t5 XINFO GROUPS x –> [g1, g2] XINFO GROUPS x –> [g1, g2]

Implementation notes

OSS Redis uses one radix tree (rax) to hold the PEL (pending entries list) per group (global PEL) and one rax for each consumer (consumer PEL). The global PEL is a unification of all consumer PELs, which are disjointed. A Active-Active databases stream holds a radix tree per-writing location, both for global PEL and per-consumer PEL. XREADGROUP, with an ID different from the special “>”, iterates simultaneously on all of the PEL rax trees for the consumers. It returns the appropriate entry in each loop by comparing entry-IDs from the different rax trees.

The DEL-wins approach

In Active-Active databases, the DEL-wins approach is a way to auto-resolve conflicts. In case of concurrent operations, the delete operations “win” over the concurrent operation.

In this example, the DEL in t4 deletes both the observed g1 and the non-observed g2:

time Location 1 Location 2
t1 XGROUP CREATE x g1 0
t2 — sync — — sync —
t3 XINFO GROUPS x –> [g1] XINFO GROUPS x –> [g1]
t4 DEL x XGROUP CREATE x g2 0
t5 — sync — — sync —
t6 EXISTS x –> 0 EXISTS x –> 0

In this example, the XGROUP DESTROY in t4 affects both the observed g1 created in Location 1 and the non-observed g1 created in Location 3:

time Location 1 Location 2 Location 3
t1 XGROUP CREATE x g1 0
t2 — sync — — sync —
t3 XINFO GROUPS x –> [g1] XINFO GROUPS x –> [g1] XINFO GROUPS x –> []
t4 XGROUP DESTROY x g1 XGROUP CREATE x g1 0
t5 — sync — — sync — — sync —
t6 EXISTS x –> 0 EXISTS x –> 0 EXISTS x –> 0

Consumer groups issues

In consumer groups, every XREADGROUP and every XACK can change the state of a group or consumer, but this cross-location replication is slow and bandwidth is limited.

To maintain consumer groups in Active-Active databases with optimal performance:

  1. Group existence (CREATE/DESTROY) is replicated.
  2. Most XACK operations are replicated.
  3. Other operations are local, such as: XGROUP, SETID, DELCONSUMER

For example:

time Location 1 Location 2
t1 XADD x 110-0 f1 v1
t2 XGROUP CREATE x g1 0
t3 XREADGROUP GROUP g1 Alice STREAMS x > –> [110-0]
t4 — sync — — sync —
t5 XRANGE x - + –> [110-0] XRANGE x - + –> [110-0]
t6 XINFO GROUPS x -> [g1] XINFO GROUPS x -> [g1]
t7 XINFO CONSUMERS x -> [Alice] XINFO CONSUMERS x -> []
t8 XPENDING x g1 - + –> [110-0] XPENDING x g1 - + –> []

Using XREADGROUP across instances can result in instances reading the same entries because CRDT Streams is designed to either handle “at least once” reads or have only one reader at a time. As shown in the previous example, Location 2 is not aware of any group-related activity and it seems that redirecting the XREADGROUP traffic from Location 1 to Location 2 results in reading the same entries that were already read.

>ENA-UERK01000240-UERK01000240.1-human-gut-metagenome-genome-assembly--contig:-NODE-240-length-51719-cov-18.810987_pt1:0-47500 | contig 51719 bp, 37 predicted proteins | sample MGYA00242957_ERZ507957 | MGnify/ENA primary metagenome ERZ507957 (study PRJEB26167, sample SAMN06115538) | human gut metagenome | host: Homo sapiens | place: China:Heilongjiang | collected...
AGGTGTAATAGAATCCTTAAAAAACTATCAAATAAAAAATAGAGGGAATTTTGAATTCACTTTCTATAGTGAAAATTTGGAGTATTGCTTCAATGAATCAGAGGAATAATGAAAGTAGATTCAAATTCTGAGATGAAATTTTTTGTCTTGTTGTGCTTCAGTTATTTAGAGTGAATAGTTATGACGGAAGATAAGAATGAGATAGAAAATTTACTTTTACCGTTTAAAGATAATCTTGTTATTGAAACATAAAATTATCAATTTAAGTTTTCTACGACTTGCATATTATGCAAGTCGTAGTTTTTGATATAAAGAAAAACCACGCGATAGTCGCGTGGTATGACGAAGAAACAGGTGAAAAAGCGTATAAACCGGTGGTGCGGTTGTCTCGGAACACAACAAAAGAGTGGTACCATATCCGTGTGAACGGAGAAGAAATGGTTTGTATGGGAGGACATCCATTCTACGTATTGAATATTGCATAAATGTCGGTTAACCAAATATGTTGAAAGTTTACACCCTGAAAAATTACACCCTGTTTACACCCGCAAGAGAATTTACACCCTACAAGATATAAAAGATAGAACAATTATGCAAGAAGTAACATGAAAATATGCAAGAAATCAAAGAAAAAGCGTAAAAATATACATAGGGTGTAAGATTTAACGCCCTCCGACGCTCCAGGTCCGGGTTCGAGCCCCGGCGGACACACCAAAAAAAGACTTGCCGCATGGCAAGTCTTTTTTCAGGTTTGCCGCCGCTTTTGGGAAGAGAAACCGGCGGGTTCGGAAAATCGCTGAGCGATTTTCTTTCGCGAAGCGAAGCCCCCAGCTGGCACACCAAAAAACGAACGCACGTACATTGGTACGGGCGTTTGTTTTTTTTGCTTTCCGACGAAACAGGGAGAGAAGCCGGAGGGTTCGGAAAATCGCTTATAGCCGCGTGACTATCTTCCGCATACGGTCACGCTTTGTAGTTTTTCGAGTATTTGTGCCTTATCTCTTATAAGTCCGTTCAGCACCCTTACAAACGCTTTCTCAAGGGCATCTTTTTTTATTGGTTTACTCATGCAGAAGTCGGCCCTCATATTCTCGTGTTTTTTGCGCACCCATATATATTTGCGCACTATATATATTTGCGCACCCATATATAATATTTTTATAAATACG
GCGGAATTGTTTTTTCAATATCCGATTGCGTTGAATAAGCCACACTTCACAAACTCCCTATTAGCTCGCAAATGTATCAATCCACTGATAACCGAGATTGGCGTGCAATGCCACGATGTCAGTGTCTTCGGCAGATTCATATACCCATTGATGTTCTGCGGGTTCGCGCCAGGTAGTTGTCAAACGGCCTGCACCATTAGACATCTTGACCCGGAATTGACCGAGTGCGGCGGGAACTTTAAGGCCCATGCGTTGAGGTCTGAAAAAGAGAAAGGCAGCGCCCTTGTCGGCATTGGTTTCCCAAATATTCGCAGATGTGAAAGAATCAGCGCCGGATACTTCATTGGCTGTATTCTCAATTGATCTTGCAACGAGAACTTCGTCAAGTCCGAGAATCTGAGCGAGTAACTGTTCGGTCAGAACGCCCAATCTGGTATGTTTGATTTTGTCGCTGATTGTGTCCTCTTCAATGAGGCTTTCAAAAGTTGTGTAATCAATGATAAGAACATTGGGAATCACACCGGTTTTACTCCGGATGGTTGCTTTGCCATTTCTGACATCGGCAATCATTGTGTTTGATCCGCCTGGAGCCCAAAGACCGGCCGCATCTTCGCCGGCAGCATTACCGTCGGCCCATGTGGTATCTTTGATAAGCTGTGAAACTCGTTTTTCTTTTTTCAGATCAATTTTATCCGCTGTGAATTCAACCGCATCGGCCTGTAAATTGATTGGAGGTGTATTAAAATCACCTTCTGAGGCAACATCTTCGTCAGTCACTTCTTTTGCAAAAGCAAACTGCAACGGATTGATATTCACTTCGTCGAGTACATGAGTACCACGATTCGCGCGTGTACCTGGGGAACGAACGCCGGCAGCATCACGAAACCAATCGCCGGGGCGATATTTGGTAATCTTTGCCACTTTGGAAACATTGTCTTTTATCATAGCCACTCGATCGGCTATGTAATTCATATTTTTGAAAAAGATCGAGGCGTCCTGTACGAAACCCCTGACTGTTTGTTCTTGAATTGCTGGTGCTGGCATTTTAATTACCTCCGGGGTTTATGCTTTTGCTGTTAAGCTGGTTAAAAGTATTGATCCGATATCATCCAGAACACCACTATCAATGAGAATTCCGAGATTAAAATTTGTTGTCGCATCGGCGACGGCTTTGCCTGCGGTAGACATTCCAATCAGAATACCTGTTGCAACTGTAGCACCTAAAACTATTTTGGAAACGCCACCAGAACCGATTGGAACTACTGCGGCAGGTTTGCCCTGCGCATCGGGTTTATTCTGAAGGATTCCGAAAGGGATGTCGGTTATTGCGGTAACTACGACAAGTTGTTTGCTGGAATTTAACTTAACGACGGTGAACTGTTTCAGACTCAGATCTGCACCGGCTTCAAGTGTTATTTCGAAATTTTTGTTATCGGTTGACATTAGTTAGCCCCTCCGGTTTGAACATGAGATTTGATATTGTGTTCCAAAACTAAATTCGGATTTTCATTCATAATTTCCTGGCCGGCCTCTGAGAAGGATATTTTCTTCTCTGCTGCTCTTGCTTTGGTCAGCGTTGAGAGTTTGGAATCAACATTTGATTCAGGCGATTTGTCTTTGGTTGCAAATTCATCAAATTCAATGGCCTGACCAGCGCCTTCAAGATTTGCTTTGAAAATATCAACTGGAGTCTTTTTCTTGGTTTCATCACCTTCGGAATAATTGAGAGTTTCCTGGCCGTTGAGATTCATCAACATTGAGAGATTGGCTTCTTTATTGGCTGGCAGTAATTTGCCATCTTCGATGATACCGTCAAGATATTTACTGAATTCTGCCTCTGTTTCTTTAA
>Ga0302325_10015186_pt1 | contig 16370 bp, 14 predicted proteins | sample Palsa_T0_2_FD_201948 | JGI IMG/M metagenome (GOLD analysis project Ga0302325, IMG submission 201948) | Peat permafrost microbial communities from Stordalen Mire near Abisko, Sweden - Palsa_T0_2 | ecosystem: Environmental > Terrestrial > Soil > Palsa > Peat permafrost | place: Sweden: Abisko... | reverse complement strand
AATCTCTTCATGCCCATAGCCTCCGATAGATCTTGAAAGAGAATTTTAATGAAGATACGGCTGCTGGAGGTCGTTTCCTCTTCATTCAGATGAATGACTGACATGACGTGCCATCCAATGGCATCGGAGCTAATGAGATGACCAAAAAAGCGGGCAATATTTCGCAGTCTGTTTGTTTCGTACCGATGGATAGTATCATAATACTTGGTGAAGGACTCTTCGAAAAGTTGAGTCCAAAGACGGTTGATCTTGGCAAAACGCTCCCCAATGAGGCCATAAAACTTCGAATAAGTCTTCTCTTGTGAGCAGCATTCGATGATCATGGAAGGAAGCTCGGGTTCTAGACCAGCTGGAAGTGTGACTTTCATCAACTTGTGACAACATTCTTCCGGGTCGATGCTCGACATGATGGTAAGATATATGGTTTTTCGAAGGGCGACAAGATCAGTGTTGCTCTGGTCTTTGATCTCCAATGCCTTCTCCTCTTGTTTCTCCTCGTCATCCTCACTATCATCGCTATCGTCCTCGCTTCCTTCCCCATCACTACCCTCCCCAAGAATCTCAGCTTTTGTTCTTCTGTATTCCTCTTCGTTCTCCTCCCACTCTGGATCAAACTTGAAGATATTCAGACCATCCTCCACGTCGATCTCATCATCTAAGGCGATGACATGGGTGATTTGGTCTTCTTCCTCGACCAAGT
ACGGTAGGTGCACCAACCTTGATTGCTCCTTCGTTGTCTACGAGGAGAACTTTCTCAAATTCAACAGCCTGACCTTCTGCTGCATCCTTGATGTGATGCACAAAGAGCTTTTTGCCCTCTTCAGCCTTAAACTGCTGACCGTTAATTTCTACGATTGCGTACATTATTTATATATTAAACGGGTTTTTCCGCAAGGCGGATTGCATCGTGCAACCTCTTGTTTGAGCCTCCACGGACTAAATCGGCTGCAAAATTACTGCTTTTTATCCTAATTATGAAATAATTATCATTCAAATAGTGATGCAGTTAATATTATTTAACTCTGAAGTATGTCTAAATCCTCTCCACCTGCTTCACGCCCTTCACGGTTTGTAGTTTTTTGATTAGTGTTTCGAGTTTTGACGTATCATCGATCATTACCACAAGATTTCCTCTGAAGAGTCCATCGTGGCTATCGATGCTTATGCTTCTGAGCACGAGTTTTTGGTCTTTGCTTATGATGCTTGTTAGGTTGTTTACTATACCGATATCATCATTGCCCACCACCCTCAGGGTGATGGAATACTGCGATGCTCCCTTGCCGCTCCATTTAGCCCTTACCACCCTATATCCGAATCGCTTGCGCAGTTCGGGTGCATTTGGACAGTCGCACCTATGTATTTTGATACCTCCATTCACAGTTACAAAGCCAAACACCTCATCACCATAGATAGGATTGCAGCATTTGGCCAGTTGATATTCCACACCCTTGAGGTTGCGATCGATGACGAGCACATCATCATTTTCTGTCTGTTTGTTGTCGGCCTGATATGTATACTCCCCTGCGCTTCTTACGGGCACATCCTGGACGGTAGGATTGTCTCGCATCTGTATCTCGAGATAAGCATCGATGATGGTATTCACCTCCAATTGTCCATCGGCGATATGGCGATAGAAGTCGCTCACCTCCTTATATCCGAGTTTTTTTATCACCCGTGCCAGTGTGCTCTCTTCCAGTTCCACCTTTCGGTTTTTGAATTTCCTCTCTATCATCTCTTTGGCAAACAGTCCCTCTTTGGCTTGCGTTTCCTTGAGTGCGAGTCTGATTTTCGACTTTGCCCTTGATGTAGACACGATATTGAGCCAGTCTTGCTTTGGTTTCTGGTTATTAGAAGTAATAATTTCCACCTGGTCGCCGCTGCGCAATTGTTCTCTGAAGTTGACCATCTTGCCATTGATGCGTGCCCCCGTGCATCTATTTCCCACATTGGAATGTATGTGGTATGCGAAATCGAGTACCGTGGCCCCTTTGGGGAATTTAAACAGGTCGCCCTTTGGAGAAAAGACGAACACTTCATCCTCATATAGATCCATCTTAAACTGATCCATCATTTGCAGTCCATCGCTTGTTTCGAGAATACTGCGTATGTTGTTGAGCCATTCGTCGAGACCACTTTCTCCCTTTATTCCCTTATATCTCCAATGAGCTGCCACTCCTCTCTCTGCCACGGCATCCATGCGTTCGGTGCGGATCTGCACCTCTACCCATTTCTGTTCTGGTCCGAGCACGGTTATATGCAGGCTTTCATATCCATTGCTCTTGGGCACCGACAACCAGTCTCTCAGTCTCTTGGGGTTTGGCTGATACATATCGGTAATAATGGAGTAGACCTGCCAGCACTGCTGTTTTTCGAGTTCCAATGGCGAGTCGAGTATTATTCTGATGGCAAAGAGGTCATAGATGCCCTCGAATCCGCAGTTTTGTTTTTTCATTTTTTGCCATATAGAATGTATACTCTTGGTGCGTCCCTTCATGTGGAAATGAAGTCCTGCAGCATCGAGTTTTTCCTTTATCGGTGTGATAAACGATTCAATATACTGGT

XREADGROUP redirection

If the usage pattern is such that every entry that was read using XREADGROUP is acknowledged with XACK after processing it, we can limit the number of messages that are re-read while maintaining a low-rate of the cross-location traffic. To do this, we replicate XACK messages only when all of the read entries are acknowledged.

For example:

time Location 1 Location 2 Explanation
t1 XADD x 110-0 f1 v1
t2 XADD x 120-0 f1 v1
t3 XADD x 130-0 f1 v1
t4 XGROUP CREATE x g1 0
t5 XREADGROUP GROUP g1 Alice STREAMS x > –> [110-0, 120-0, 130-0]
t6 XACK g1 110-0
t7 — sync — — sync — 110-0 and its preceding entries (none) were acknowledged. We replicate an XACK effect for 110-0.
t8 XACK g1 130-0
t9 — sync — — sync — 130-0 was acknowledged, but not its preceding entries (120-0). We DO NOT replicate an XACK effect for 130-0
t10 XACK g1 130-0
t11 — sync — — sync — 120-0 and its preceding entries (110-0 through 130-0) were acknowledged. We replicate an XACK effect for 130-0.

In this scenario, if we redirect the XREADGROUP traffic from Location 1 to Location 2 we do not re-read entries 110-0, 120-0 and 130-0. This means that the XREADGROUP does not return already-acknowledged entries.

Consumer groups SLA

XREADGOUP does not “miss” entries, whereas XREAD can “miss” entries when used in a SCAN-like pattern with concurrent XADD operations. In traffic redirection, XREADGOUP can return entries that were read but not acknowledged.

Comparing Streams in Active-Active Databases and Streams in OSS Redis

Stream entries limitations

In Active-Active databases:

  1. XADD with a full-ID can fail in default strict mode.
  2. When used as an iterator, XREAD can miss entries.
  3. XSETID fails when the new-ID is less than current-ID.

Consumer groups limitations

Consumer groups are not replicated with the exception of:

  1. Consecutive XACK operations
  2. XGROUP CREATE and XGROUP DESTROY

Other limitations are:

  1. XGROUP SETID, DELCONSUMER are not replicated.
  2. Consumers exist locally (XREADGROUP creates a consumer implicitly).
  3. RENAME of a stream deletes all consumer group information.